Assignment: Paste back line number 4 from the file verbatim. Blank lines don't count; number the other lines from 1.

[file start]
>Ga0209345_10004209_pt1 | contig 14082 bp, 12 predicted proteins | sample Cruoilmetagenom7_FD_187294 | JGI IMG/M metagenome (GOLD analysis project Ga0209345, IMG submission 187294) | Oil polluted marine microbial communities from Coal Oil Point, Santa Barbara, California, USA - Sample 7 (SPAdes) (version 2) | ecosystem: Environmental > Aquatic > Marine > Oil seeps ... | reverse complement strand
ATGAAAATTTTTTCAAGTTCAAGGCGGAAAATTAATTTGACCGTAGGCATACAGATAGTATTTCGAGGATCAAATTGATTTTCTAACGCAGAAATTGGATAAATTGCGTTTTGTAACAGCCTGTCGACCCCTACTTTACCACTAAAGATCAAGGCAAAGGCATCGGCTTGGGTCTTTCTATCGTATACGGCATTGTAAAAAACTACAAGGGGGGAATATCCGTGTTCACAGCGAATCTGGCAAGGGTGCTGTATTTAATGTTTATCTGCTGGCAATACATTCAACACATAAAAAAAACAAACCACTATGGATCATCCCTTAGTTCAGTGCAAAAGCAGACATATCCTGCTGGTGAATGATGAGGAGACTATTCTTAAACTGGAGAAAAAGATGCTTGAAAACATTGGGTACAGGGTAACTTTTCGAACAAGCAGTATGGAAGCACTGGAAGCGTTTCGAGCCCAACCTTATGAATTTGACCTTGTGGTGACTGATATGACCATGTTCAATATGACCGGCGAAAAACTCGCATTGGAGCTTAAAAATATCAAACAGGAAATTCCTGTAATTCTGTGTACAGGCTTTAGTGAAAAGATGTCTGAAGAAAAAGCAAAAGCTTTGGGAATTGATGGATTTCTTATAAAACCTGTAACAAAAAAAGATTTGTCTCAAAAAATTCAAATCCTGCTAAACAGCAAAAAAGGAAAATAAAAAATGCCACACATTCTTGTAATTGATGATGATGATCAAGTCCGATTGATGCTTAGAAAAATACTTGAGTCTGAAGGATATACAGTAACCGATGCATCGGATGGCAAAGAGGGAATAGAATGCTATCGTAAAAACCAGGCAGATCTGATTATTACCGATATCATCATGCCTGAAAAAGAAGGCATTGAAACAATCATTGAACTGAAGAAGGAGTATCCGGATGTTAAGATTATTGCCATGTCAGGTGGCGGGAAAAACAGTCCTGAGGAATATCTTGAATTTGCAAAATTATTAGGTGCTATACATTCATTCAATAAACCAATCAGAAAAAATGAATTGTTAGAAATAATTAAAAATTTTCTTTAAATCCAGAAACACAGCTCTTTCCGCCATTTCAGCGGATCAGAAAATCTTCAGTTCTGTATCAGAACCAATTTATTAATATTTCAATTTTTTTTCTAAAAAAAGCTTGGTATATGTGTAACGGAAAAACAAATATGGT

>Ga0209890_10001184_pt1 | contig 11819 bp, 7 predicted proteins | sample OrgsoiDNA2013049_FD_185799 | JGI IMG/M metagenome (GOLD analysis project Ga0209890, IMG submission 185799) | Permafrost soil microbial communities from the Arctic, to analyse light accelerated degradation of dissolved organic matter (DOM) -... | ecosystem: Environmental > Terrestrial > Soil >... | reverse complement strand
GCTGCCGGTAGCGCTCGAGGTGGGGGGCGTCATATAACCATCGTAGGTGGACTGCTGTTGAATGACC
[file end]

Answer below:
GCTGCCGGTAGCGCTCGAGGTGGGGGGCGTCATATAACCATCGTAGGTGGACTGCTGTTGAATGACC